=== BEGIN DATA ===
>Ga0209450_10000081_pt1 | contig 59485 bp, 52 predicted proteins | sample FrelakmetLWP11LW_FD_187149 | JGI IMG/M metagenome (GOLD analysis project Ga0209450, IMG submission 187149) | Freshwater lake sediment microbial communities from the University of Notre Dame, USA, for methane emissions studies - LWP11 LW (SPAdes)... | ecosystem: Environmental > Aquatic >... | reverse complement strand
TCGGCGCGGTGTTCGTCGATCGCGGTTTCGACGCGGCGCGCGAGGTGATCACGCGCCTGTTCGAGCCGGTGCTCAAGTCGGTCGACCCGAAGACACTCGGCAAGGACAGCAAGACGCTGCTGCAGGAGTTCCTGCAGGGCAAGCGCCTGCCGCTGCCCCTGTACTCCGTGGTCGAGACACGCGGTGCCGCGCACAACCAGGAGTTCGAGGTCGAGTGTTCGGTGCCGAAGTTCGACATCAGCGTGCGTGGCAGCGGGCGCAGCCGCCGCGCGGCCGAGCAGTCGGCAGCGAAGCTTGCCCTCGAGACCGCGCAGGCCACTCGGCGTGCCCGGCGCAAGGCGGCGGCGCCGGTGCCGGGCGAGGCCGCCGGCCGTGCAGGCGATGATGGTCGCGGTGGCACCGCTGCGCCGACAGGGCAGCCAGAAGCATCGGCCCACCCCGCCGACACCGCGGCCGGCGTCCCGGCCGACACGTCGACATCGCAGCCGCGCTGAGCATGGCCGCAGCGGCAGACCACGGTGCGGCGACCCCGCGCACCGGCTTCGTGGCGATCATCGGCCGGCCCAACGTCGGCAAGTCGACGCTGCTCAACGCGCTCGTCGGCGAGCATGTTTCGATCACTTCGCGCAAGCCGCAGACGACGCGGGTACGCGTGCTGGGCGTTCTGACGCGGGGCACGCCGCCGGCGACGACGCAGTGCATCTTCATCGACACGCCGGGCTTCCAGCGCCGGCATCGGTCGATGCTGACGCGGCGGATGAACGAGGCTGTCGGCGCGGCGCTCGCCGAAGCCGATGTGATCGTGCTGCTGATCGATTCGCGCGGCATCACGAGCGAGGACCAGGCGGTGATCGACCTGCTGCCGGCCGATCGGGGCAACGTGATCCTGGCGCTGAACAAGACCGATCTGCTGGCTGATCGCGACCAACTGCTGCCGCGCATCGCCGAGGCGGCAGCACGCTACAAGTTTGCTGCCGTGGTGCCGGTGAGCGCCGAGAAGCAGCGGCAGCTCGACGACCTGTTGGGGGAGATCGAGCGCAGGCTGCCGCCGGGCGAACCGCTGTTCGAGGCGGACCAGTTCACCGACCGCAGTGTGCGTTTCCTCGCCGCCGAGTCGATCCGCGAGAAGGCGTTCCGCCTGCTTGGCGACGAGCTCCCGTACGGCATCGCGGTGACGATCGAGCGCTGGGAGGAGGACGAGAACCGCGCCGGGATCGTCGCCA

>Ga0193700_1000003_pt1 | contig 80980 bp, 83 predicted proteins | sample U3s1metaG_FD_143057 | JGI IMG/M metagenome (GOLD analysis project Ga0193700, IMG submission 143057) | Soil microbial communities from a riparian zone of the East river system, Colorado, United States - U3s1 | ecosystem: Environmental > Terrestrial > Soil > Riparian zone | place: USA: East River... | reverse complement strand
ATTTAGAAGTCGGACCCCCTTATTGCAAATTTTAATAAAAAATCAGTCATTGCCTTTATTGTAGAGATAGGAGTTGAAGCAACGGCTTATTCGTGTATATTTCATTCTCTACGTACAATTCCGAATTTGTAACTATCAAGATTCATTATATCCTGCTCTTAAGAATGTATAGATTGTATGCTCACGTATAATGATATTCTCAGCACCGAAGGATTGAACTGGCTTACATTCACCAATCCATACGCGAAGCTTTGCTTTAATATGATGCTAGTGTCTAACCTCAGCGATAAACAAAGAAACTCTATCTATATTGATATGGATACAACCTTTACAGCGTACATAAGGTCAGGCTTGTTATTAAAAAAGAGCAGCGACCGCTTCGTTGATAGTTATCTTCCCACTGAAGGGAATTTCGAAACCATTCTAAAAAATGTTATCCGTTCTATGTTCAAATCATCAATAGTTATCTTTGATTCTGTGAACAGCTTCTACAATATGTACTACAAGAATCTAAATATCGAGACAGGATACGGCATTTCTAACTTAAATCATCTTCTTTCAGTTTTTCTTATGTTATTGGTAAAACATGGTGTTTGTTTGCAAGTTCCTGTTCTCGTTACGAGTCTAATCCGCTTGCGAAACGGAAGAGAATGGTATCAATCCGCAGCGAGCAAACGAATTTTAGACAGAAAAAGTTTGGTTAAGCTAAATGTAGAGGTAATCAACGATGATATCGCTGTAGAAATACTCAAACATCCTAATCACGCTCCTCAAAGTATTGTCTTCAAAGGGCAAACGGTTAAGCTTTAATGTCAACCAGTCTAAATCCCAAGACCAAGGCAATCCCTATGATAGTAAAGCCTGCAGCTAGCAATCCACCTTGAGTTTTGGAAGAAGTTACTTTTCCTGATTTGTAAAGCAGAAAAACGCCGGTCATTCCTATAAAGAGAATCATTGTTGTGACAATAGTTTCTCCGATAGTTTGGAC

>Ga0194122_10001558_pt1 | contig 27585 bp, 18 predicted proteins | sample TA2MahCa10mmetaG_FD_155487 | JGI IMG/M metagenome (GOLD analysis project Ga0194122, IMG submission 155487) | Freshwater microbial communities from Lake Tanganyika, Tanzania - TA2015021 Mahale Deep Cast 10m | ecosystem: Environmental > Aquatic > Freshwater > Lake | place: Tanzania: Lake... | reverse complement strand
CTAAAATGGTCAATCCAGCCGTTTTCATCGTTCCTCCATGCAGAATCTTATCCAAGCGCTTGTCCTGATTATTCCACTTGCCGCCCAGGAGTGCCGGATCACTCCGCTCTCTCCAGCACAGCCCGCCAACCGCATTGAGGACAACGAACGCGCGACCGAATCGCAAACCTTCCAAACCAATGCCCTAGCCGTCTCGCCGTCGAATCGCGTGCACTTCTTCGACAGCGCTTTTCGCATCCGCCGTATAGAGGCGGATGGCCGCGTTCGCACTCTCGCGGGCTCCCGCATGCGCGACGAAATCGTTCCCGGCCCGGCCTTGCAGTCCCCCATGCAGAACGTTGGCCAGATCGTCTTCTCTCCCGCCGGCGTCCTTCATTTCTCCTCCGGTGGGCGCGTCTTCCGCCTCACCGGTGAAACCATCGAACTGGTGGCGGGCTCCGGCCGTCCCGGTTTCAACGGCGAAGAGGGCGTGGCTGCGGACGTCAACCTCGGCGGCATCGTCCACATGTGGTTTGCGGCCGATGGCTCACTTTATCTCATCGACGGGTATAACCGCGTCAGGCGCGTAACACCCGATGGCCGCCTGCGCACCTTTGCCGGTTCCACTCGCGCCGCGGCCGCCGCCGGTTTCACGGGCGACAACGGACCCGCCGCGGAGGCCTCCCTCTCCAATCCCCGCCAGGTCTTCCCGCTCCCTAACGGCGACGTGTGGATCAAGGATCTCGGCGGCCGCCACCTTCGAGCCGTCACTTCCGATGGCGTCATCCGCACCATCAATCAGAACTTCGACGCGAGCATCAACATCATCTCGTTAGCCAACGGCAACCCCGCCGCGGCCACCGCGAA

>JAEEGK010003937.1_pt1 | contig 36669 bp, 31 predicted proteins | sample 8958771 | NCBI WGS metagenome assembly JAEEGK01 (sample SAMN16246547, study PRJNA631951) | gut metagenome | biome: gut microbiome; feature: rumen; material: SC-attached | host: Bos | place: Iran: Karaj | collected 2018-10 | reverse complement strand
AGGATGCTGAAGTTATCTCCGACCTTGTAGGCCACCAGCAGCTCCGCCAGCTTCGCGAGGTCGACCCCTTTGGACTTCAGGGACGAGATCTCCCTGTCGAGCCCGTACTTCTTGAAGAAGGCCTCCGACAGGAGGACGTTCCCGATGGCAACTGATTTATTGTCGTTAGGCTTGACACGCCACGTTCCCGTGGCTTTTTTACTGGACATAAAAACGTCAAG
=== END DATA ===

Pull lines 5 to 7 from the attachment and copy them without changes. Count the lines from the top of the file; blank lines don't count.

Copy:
>Ga0194122_10001558_pt1 | contig 27585 bp, 18 predicted proteins | sample TA2MahCa10mmetaG_FD_155487 | JGI IMG/M metagenome (GOLD analysis project Ga0194122, IMG submission 155487) | Freshwater microbial communities from Lake Tanganyika, Tanzania - TA2015021 Mahale Deep Cast 10m | ecosystem: Environmental > Aquatic > Freshwater > Lake | place: Tanzania: Lake... | reverse complement strand
CTAAAATGGTCAATCCAGCCGTTTTCATCGTTCCTCCATGCAGAATCTTATCCAAGCGCTTGTCCTGATTATTCCACTTGCCGCCCAGGAGTGCCGGATCACTCCGCTCTCTCCAGCACAGCCCGCCAACCGCATTGAGGACAACGAACGCGCGACCGAATCGCAAACCTTCCAAACCAATGCCCTAGCCGTCTCGCCGTCGAATCGCGTGCACTTCTTCGACAGCGCTTTTCGCATCCGCCGTATAGAGGCGGATGGCCGCGTTCGCACTCTCGCGGGCTCCCGCATGCGCGACGAAATCGTTCCCGGCCCGGCCTTGCAGTCCCCCATGCAGAACGTTGGCCAGATCGTCTTCTCTCCCGCCGGCGTCCTTCATTTCTCCTCCGGTGGGCGCGTCTTCCGCCTCACCGGTGAAACCATCGAACTGGTGGCGGGCTCCGGCCGTCCCGGTTTCAACGGCGAAGAGGGCGTGGCTGCGGACGTCAACCTCGGCGGCATCGTCCACATGTGGTTTGCGGCCGATGGCTCACTTTATCTCATCGACGGGTATAACCGCGTCAGGCGCGTAACACCCGATGGCCGCCTGCGCACCTTTGCCGGTTCCACTCGCGCCGCGGCCGCCGCCGGTTTCACGGGCGACAACGGACCCGCCGCGGAGGCCTCCCTCTCCAATCCCCGCCAGGTCTTCCCGCTCCCTAACGGCGACGTGTGGATCAAGGATCTCGGCGGCCGCCACCTTCGAGCCGTCACTTCCGATGGCGTCATCCGCACCATCAATCAGAACTTCGACGCGAGCATCAACATCATCTCGTTAGCCAACGGCAACCCCGCCGCGGCCACCGCGAA

>JAEEGK010003937.1_pt1 | contig 36669 bp, 31 predicted proteins | sample 8958771 | NCBI WGS metagenome assembly JAEEGK01 (sample SAMN16246547, study PRJNA631951) | gut metagenome | biome: gut microbiome; feature: rumen; material: SC-attached | host: Bos | place: Iran: Karaj | collected 2018-10 | reverse complement strand